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Hardwood Floor Articles:

Why Do My Floors Have Gaps in Winter?

During January and February every year, it’s very common for concerned homeowners to call their local wood flooring specialist with this very question, this year more so this than before. So what do the gaps in your floor have to do with this time of year? And what can you do about it?

Hardwood floor gaps
Gapping during winter in an old Douglas Fir floor

First of all, we should clarify that if you have an older wood floor, say 50-100 years old, your floor may have permanent gaps throughout, and those gaps are likely filled with years of dirt and debris. However, this information still applies to your older floors since, although they have permanent gaps, these gaps are likely to get more prominent during the winter months.

When wood loses moisture it contracts and shrinks... and you get gaps

The answer is simple, wood contracts when it loses moisture. In other words, when the humidity in your house drops, the air starts sucking moisture from the wood until they reach equilibrium (Equilibrium Moisture Content). The floor acclimates to the environment it is in. When the wood drys out, it shrinks. When it shrinks, you get gaps in your floors.

In Fargo, North Dakota, the humidity in the average house fluctuates between 38-55%. However, when we get cold snaps and our heating systems start working extra hard, the humidity starts to drop below “normal living conditions.” January and February are especially cold, and homes run their heating systems over time.

Wood floor gaps
Gapping in an old Maple floor from low humidity

So what’s the solution to minimizing gaps? Humidity!

So what’s the solution? Humidity! You wonder why you have been getting shocked 5 times a day and been waking up with a dry mouth. It’s too dry in your house! Keeping humidity between 38-55% is not just good for your wood floors. It’s also good for your trim work, cabinetry, wood furniture, and, of course, your comfort.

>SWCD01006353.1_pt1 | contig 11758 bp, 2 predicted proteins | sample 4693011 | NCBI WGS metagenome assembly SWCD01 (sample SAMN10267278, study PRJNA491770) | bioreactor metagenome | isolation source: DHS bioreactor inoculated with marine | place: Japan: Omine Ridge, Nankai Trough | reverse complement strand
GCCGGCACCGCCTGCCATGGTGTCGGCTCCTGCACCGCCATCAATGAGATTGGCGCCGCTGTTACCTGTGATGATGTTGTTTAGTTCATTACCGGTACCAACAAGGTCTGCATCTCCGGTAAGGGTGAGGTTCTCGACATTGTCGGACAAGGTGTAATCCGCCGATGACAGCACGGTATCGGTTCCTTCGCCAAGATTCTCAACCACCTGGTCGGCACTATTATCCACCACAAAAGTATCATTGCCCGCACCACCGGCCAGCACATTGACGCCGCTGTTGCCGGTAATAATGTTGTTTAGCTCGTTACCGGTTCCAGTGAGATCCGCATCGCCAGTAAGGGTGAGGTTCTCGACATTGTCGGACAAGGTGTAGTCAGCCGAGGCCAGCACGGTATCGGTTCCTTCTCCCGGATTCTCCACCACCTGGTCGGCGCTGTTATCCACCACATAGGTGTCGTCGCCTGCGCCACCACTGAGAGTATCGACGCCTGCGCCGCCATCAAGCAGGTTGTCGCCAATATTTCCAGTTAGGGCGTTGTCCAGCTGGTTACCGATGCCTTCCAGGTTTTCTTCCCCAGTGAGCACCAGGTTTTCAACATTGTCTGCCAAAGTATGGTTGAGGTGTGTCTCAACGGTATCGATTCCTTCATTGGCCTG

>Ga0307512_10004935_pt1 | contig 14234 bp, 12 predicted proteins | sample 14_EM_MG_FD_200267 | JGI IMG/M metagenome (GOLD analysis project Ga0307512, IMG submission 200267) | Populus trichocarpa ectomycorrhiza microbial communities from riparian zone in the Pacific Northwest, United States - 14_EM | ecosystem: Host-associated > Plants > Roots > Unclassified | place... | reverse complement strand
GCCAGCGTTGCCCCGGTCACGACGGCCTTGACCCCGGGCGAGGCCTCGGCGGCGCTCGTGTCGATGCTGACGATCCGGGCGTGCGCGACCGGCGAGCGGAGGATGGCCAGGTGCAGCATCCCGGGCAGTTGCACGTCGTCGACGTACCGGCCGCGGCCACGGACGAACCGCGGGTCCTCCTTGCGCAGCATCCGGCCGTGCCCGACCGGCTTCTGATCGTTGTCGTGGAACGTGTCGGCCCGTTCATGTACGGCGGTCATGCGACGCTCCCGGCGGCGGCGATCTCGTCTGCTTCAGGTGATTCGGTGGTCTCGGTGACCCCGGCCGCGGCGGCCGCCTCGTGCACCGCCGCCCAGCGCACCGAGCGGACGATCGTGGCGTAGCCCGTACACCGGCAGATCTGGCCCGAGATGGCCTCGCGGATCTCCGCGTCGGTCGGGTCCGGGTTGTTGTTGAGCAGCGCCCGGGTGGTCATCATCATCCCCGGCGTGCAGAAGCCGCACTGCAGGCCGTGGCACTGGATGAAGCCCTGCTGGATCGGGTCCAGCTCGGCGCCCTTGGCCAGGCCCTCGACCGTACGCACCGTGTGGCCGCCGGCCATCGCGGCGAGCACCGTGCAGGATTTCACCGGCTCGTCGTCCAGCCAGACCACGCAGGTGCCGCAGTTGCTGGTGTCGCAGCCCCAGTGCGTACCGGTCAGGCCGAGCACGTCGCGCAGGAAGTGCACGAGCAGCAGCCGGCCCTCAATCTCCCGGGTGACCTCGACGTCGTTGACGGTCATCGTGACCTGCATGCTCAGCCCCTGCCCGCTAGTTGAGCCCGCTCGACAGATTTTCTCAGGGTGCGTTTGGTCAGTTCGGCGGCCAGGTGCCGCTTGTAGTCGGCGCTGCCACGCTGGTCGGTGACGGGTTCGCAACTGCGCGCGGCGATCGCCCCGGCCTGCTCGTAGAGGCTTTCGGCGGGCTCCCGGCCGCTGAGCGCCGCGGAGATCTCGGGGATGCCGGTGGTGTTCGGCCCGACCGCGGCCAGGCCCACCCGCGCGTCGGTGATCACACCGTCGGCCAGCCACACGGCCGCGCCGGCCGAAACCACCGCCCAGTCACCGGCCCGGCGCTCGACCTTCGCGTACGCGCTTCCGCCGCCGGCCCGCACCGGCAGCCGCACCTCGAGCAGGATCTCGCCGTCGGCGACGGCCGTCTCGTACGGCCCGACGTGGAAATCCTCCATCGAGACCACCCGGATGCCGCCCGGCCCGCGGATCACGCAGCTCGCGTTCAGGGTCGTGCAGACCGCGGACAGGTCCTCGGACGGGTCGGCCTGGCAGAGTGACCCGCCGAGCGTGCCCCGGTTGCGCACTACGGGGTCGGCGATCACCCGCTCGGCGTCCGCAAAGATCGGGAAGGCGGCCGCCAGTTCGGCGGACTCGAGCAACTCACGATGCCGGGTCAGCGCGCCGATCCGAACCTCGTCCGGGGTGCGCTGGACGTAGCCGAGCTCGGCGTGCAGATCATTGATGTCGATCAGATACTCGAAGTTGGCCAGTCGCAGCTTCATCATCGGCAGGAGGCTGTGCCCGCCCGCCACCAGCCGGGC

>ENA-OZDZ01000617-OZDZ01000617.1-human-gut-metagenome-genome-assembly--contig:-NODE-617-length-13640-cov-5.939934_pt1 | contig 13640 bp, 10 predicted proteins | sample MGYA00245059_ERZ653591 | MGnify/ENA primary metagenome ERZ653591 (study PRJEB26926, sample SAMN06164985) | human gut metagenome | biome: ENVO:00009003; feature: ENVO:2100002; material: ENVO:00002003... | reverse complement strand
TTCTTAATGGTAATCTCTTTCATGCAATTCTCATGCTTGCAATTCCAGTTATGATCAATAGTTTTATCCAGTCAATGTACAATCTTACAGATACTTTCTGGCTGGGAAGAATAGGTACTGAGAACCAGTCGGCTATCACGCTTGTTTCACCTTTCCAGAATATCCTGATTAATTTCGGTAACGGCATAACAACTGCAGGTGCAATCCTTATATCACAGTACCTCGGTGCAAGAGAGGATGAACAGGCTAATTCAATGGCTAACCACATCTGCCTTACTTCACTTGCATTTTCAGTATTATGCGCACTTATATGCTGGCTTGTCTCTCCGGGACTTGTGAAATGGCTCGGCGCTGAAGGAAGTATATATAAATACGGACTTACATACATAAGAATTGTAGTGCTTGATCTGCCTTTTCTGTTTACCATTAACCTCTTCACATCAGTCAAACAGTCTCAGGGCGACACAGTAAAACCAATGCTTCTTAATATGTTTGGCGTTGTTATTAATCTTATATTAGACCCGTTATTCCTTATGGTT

It’s time to get a humidifier! Unfortunately, the $35 Walmart special isn’t going to cut it. You can either invest in 1 or 2 multi-room humidifiers, but they can be noisy and need to be maintained by constantly adding water. The best solution is to attach a humidifying system to your HVAC system. These will run you about $600 installed and are worth every penny. You just set the humidity to what you want, and the system takes care of the rest. However, there is a catch.

Your 3 options:

If you have older or inefficient windows, you may find that keeping your humidity at “normal living conditions” during cold snaps creates a lot of condensation on your windows. If this is the case, you have three options.

Here they are from least expensive to most expensive:

  1. Set the humidity to the highest level the windows will allow, and you will have to live with some seasonal gaps in your floor.
  2. Plastic your windows. This will not only fix your condensation problem, but it will cut down on your heating bill.
  3. Get new windows.

There is one more solution for those that don’t yet have hardwood but are planning on having it installed in the future...

  1. Choose engineered hardwood flooring. Engineered wood flooring is designed to handle much higher moisture swings due to the way it is manufactured.

Just make sure you buy a high-quality engineered product, such as Owens Plank, RealWood Floors, or Ashawa Bay Hardwood Floors (5/8″ thick with a wear layer of at least 4mm), or you might find yourself with worse problems than seasonal gapping!

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